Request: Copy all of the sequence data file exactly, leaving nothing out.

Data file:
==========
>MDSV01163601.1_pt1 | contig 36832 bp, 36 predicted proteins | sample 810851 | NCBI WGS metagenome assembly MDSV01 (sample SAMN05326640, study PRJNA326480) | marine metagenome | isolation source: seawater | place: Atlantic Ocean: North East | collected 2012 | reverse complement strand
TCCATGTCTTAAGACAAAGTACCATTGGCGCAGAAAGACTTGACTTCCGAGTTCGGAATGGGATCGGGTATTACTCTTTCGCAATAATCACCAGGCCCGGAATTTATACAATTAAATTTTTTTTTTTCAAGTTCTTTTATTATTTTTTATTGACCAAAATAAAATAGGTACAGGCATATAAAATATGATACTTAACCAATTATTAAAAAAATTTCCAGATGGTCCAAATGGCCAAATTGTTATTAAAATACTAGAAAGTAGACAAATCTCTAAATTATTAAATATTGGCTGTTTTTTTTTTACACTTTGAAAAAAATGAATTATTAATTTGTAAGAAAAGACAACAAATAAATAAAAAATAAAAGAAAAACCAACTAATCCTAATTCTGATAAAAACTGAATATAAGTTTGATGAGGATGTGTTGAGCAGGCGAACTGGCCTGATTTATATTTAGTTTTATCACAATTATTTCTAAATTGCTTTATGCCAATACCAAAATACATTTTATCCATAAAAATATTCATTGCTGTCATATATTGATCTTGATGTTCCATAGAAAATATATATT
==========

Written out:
>MDSV01163601.1_pt1 | contig 36832 bp, 36 predicted proteins | sample 810851 | NCBI WGS metagenome assembly MDSV01 (sample SAMN05326640, study PRJNA326480) | marine metagenome | isolation source: seawater | place: Atlantic Ocean: North East | collected 2012 | reverse complement strand
TCCATGTCTTAAGACAAAGTACCATTGGCGCAGAAAGACTTGACTTCCGAGTTCGGAATGGGATCGGGTATTACTCTTTCGCAATAATCACCAGGCCCGGAATTTATACAATTAAATTTTTTTTTTTCAAGTTCTTTTATTATTTTTTATTGACCAAAATAAAATAGGTACAGGCATATAAAATATGATACTTAACCAATTATTAAAAAAATTTCCAGATGGTCCAAATGGCCAAATTGTTATTAAAATACTAGAAAGTAGACAAATCTCTAAATTATTAAATATTGGCTGTTTTTTTTTTACACTTTGAAAAAAATGAATTATTAATTTGTAAGAAAAGACAACAAATAAATAAAAAATAAAAGAAAAACCAACTAATCCTAATTCTGATAAAAACTGAATATAAGTTTGATGAGGATGTGTTGAGCAGGCGAACTGGCCTGATTTATATTTAGTTTTATCACAATTATTTCTAAATTGCTTTATGCCAATACCAAAATACATTTTATCCATAAAAATATTCATTGCTGTCATATATTGATCTTGATGTTCCATAGAAAATATATATT